As I wrote last week, the atoms making up our bodies are ancient. Atoms heavier than hydrogen were created in stars that existed prior to the existence of our solar system. That's old. And your lightest atoms were around since the formation of the universe. That is really old.
So, most of the breaths you take and nutrients you ingest contain atoms that have been on earth a long time. A small fraction get lost to outer space.
My tattered 1987 copy of Meteorites and their Parent Planets (McSween) might be out of date, but states that Earth sweeps up 10,000 tons of
micrometeorite dust every time it sweeps around the sun. So Earth, and those of us living upon its surface, continue to exchange some small percent
of atoms with space, to this day. (You can encourage kids to collect space dust.
During your lifetime, many of your atoms go through multiple hosts. We just borrow them, rearranging them into our particular configuration.
There are about as many atoms of air in your lungs as there are breathfuls of air in the atmosphere in the whole world (around 1022 atoms or liters, respectively.) After exhaling, it would take about six years for atoms from your breath get evenly mixed with the atmosphere. (This according to one of my not-so favorite physics textbooks, and I suspect the authors are just trying to stun their poor, bored students by writing this. I also suspect these physicists are not thinking as chemists, assuming these atoms are acting like free unsticky, unreactive particles, not getting locked up in the earth or other organisms, giving a best-case scenario as far as having your lung atoms go on some exotic world-traveling cruise. Still, where your lung atoms go is worth considering. You might as well think about it if you are meditating, contemplating your breath.)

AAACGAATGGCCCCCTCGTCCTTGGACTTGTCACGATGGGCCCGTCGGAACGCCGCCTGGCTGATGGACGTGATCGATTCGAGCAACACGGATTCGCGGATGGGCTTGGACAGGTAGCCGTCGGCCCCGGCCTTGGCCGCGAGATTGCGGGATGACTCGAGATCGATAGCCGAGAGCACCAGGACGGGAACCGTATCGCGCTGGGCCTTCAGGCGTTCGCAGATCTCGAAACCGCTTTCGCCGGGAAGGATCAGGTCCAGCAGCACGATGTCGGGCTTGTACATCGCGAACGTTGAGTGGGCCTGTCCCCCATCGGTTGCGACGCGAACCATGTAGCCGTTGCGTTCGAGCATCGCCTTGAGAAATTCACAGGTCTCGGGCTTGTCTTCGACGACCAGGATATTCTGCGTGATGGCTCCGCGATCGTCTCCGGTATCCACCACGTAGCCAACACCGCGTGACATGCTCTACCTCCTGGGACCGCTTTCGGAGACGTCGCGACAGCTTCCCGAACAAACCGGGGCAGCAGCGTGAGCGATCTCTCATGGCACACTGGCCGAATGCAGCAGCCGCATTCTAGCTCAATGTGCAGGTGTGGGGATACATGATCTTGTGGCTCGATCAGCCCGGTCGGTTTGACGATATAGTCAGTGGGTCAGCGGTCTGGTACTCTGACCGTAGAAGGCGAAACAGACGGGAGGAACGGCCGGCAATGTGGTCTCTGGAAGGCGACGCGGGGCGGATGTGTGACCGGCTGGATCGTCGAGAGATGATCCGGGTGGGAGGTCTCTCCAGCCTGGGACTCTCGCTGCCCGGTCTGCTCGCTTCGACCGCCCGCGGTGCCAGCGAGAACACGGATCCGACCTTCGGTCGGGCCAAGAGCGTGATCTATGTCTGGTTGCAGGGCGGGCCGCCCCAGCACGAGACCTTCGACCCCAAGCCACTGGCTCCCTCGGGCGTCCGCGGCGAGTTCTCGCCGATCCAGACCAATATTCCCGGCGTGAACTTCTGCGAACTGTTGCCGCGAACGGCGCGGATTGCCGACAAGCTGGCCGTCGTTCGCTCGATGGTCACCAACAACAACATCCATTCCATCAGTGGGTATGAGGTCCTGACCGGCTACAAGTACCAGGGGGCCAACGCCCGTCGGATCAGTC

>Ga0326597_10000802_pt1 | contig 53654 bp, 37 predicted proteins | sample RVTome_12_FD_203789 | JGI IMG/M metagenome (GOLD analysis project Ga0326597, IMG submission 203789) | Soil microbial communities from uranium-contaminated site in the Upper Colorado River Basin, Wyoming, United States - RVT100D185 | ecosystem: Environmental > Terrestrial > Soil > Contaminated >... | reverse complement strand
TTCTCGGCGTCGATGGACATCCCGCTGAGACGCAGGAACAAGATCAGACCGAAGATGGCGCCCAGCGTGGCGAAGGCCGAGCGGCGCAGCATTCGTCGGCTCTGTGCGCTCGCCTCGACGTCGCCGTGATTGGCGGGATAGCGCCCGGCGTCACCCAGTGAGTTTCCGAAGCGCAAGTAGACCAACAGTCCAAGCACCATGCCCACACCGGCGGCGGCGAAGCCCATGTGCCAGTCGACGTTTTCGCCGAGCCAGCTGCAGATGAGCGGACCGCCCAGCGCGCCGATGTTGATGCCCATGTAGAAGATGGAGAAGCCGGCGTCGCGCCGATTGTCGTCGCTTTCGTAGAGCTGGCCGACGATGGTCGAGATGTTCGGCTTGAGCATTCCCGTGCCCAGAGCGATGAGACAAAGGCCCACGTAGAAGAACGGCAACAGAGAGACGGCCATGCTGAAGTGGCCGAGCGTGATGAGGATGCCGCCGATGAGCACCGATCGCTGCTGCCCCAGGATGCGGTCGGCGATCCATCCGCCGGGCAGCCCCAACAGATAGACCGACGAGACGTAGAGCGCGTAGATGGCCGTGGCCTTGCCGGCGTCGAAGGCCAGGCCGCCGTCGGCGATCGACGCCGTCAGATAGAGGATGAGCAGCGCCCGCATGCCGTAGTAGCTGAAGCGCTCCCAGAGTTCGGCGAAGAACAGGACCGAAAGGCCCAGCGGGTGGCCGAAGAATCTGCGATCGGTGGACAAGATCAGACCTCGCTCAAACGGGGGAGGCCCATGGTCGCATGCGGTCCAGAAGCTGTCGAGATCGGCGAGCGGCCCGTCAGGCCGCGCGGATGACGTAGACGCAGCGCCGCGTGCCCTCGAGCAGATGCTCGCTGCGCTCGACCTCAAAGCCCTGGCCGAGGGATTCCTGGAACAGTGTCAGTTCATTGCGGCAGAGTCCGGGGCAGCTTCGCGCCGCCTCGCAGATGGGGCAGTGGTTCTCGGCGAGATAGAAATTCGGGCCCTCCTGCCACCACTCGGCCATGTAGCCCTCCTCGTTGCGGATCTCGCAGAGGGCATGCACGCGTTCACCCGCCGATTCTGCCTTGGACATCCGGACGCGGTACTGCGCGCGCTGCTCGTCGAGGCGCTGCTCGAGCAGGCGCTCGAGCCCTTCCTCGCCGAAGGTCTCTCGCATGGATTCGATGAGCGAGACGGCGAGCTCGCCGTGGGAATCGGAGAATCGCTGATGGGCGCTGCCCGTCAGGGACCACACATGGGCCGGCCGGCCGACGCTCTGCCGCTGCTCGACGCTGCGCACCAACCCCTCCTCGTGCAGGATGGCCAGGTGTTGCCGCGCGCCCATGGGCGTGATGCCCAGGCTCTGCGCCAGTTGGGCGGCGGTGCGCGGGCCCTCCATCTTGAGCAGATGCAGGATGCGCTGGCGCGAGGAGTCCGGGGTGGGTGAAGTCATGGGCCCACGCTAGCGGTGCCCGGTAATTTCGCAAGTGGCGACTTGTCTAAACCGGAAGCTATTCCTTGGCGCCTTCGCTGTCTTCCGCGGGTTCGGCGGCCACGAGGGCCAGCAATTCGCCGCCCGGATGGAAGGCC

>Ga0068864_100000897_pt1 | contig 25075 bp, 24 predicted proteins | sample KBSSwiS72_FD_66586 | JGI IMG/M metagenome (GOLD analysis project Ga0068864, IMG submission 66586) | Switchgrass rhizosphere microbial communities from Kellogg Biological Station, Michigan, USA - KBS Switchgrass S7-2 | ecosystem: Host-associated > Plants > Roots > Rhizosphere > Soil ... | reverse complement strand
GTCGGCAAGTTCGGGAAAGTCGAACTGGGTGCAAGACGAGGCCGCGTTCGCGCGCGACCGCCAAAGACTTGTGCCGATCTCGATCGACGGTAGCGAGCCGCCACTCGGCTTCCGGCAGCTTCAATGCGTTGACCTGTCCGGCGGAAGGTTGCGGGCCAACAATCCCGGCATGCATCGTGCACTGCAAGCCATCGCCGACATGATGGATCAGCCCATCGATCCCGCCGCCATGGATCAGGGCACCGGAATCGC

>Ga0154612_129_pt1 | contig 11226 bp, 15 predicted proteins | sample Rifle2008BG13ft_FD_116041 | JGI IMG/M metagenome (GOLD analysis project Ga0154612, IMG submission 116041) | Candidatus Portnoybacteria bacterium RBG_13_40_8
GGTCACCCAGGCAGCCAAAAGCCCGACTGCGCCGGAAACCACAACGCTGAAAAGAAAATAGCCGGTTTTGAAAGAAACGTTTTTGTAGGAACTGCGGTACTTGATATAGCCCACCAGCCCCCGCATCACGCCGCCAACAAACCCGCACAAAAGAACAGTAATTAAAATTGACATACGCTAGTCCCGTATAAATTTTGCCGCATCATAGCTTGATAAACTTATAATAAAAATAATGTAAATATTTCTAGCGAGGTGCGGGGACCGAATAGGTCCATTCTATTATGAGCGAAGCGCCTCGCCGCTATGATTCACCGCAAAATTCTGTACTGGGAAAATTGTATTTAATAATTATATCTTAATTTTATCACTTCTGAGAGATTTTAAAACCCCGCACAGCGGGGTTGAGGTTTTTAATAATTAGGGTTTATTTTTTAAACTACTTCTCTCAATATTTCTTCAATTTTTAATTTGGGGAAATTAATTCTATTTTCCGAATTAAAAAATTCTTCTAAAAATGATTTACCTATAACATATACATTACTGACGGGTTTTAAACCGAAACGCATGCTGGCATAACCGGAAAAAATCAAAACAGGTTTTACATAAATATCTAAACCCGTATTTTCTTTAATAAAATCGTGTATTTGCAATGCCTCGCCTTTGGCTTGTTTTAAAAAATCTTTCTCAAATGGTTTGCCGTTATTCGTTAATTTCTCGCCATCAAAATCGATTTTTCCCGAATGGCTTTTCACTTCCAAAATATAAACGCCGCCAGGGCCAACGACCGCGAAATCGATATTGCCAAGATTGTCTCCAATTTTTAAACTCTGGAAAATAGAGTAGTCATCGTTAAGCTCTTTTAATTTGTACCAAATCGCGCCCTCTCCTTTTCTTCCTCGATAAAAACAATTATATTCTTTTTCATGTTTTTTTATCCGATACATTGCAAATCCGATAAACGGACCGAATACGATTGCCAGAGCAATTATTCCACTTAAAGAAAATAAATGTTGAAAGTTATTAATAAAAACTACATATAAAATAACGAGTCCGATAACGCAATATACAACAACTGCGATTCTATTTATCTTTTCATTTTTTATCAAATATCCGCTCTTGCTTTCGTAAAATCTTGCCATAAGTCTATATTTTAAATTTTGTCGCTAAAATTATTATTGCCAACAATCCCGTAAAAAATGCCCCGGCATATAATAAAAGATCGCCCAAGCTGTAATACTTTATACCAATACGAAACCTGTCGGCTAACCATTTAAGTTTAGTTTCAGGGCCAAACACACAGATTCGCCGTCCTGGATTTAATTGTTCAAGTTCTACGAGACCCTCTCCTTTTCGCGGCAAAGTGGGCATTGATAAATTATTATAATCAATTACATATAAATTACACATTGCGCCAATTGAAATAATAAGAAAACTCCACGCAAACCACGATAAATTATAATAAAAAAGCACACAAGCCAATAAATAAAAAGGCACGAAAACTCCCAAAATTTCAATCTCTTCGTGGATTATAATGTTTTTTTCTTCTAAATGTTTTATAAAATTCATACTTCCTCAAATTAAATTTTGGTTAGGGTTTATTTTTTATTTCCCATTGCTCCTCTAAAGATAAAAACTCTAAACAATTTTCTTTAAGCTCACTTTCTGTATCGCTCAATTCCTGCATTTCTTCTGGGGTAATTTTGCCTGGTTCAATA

If our atoms can get around like that, how much of our atoms do we share with one another? People who play with statistics for sport have gone to some lengths to estimate how many atoms from Ceasar's last breath are in our body. Or anyone's last breath. And the answer is! (DRUMROLL): Well, it depends.
That is the most truthful anticlimactic answer scientists can give, which is why we ought to have publicity agents.
The answers vary depending on your assumptions.
As far as Ceasar's last breath, the odds are very low, but not impossible. The longer an organism has been on Earth, and if it has not been entombed in a leak-proof mausoleum, the greater the odds that organism's atoms are in you right now. Dinosaur atoms are in you right now, for example. That is at least one inspiring true thing I have to say about this matter.
You can say for certain that the atoms making up your body now have been part of countless other life forms, of all sorts. Dinosaurs, primitive algal mats, exotic beasts and flora that are now extinct, and perhaps even some from your neighbors. Maybe you don't like your neighbors. I am sorry, but they might be part of you.
Set aside a period of time to contemplate your breath. As you breath in and out, consider all the dinosaurs and birds and trees and and plants and fungi and microbes, and yes, even people, that have contributed to the particles in your body. Lions and fruit bats and orangutans. You name it. All life is interconnected.
Sometimes I think of my atoms going out, and I think, all right! Go out there and obey the rules of physics, play nice, and do great things! I don't think
we can imprint our atoms with ideas. I don't think they have memories. But it is a nice thought all the same. And what do I know? Barely anything.
It can't hurt.